The music and legacy of Bruce Springsteen will be explored once again at Monmouth University during Glory Days: A Bruce Springsteen Symposium.

This is the third symposium on the Boss organized by University of Southern Indiana associate provost for Outreach and Engagement, Dr. Mark Bernhard. During his time at Penn State, Bernhard first organized a symposium in West Long Branch in 2005, and then during his tenure in Virginia Tech in 2009, there was another symposium at Monmouth University.

Like the two prior conferences, the third one to be held September 14-16th, will be a labor of love from a diehard Springsteen Fan.

This year’s symposium, which is a partnership between the University of Southern Indiana, Monmouth University, and Penn State Altoona, covers topics in Springsteen’s music like pedagogy, international perspectives, work and class, diversity, religion and spirituality, and of course politics and activism.

Past Springsteen symposiums have attracted several hundred participants, a mix of educators and non educators, but all of whom are fans.

The Boss has been the subject of numerous college courses as well as other introspective projects, and Bernhard attributes it to Springsteen’s ability to stay fresh and relevant.

“For instance the Rolling Stones or even the Who, bands that I really grew up with and loved and still love their music, when they tour now a days or if they’re putting out new albums they’re really rehashing their old material. When they’re touring, it’s all old material, but with Bruce really he continues to reinvent himself.”

Even though Bernhard has worked in educational institutions throughout the country, his decision to hold the symposiums in New Jersey- specifically at Monmouth University adjacent to where much of the musicians career blossomed- was very intentional. He believes Springsteen is an integral part of New Jersey’s identity and the connection to him is different than other parts of the country.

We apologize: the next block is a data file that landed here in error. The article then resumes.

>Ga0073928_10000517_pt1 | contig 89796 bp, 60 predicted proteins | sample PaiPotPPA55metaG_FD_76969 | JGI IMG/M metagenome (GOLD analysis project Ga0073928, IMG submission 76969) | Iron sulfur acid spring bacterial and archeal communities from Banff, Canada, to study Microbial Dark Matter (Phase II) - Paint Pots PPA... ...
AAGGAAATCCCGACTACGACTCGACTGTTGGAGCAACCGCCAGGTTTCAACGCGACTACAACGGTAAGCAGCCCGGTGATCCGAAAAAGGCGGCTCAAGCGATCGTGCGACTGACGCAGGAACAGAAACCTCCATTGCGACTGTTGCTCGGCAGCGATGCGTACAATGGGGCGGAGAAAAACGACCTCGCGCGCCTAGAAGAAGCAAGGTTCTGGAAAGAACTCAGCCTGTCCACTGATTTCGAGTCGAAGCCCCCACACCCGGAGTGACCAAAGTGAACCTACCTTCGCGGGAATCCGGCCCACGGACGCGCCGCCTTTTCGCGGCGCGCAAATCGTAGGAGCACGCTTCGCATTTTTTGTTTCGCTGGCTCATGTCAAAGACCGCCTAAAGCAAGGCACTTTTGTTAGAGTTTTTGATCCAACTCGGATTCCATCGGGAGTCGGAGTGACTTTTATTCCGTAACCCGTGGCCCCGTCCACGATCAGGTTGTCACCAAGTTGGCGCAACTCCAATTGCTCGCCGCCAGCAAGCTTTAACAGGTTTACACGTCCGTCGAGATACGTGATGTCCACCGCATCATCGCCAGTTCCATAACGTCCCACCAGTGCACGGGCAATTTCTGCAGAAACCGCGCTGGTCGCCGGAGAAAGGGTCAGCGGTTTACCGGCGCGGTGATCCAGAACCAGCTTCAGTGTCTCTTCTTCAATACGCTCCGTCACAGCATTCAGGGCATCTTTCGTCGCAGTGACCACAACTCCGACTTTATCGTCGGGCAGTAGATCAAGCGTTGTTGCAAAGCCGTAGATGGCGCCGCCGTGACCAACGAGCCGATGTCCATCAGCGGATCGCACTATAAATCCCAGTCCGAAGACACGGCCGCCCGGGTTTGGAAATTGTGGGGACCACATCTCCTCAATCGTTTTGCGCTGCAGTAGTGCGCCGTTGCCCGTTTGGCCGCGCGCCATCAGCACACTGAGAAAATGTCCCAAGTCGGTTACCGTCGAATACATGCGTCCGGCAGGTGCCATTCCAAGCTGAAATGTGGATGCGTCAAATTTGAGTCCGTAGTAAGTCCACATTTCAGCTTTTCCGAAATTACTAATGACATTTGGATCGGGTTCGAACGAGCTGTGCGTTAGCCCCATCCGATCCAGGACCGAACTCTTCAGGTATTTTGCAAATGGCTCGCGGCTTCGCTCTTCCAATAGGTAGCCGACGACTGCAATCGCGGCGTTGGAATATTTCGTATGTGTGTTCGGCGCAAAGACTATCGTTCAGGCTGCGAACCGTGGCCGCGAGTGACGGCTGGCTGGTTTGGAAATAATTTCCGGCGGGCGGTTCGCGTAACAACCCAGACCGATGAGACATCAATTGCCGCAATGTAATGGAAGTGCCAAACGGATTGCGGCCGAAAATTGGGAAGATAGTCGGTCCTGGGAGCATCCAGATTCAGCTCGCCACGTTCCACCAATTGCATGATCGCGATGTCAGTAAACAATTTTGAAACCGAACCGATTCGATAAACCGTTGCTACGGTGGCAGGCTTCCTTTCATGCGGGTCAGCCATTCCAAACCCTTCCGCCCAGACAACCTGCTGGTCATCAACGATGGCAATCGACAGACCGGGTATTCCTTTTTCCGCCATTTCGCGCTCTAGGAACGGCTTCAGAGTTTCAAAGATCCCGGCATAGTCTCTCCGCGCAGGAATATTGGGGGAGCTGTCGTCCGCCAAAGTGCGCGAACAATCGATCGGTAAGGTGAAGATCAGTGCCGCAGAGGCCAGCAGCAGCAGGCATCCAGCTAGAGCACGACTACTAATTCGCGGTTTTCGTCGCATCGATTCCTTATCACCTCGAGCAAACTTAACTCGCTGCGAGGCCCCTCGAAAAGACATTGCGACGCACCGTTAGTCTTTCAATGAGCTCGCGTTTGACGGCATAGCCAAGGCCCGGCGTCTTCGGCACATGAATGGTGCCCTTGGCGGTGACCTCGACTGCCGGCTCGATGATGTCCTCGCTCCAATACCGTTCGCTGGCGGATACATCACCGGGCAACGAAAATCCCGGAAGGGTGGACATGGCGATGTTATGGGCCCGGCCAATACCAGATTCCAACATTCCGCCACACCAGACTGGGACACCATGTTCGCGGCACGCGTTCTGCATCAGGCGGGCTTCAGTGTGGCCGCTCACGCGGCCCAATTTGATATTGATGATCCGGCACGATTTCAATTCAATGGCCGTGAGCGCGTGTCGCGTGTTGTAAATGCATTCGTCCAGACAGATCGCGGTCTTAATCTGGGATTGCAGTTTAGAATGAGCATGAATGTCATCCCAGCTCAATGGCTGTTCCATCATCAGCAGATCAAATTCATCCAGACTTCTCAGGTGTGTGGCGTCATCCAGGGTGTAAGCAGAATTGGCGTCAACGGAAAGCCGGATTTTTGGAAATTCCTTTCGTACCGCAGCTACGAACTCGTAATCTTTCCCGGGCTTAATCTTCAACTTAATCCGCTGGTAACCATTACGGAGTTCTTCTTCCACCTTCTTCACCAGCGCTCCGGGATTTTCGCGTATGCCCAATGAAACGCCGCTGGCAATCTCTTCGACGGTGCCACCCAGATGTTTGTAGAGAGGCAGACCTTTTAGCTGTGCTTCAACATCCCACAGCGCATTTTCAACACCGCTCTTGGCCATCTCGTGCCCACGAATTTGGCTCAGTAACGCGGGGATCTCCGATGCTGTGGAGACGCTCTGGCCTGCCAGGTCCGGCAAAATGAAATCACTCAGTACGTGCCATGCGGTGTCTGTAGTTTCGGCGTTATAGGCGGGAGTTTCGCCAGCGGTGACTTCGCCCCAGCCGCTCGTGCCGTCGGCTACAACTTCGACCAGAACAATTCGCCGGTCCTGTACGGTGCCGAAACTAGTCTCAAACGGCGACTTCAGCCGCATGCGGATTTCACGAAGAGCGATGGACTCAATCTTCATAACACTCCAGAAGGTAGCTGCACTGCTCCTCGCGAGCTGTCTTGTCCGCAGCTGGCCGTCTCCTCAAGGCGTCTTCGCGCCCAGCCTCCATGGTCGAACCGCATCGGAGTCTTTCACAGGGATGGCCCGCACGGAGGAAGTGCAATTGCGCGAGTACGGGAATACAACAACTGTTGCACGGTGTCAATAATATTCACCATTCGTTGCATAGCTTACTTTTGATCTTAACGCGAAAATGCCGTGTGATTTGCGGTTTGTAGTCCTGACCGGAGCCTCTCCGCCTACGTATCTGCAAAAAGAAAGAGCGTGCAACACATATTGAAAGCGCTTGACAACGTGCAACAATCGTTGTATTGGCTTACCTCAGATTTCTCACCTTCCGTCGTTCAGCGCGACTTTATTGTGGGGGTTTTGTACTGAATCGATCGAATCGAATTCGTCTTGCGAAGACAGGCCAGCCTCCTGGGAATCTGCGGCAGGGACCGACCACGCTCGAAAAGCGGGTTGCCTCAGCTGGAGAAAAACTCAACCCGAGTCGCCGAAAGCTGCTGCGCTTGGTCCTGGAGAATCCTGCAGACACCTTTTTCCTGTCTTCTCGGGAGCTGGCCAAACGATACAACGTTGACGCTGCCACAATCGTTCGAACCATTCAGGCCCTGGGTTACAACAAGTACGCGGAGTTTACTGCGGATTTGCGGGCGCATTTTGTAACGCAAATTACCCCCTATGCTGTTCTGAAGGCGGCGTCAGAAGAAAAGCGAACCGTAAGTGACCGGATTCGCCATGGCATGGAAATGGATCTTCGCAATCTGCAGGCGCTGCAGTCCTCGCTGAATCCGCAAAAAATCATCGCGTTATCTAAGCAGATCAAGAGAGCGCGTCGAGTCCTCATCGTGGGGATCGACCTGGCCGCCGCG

“I personally do not believe the symposium would do as well in California, Texas, or Indiana. People ask me ‘Why don’t you run this thing in Indiana?’ Well I’m not sure it would work in Indiana. “

Springsteen’s political stance has come to the forefront in recent history, most notably through his public support of Democratic Presidential nominee John Kerry, President Barack Obama, and in his criticism of the governor of his home state (and vocal Springsteen fan) Chris Christie.

“Bruce has certainly taken on a more overtly political stance that he used to, I don’t think there has really been a question as to what his political affinity and affiliations were but he was not as over until early in this decade. ” says Bernhard.

Bernhard acknowledges many academics who use Springsteen in their lectures are also likely to be left leaning politically, however he feels it’s not entirely partisan support.

“To be quite honest I think much of the demographic for higher education, they grew up with Bruce Springsteen. So like me, were fans first before becoming scholars.”

Ultimately Bernhard contends the symposium tackles all elements of Springsteen’s music and career, and will take a very objective look at the man as well.

“What’s different about this than a fan convention, is that we’re not really here to idolize the man as much as to look at his music and look at his impact on popular culture. ”

Full information on the symposium can be found here.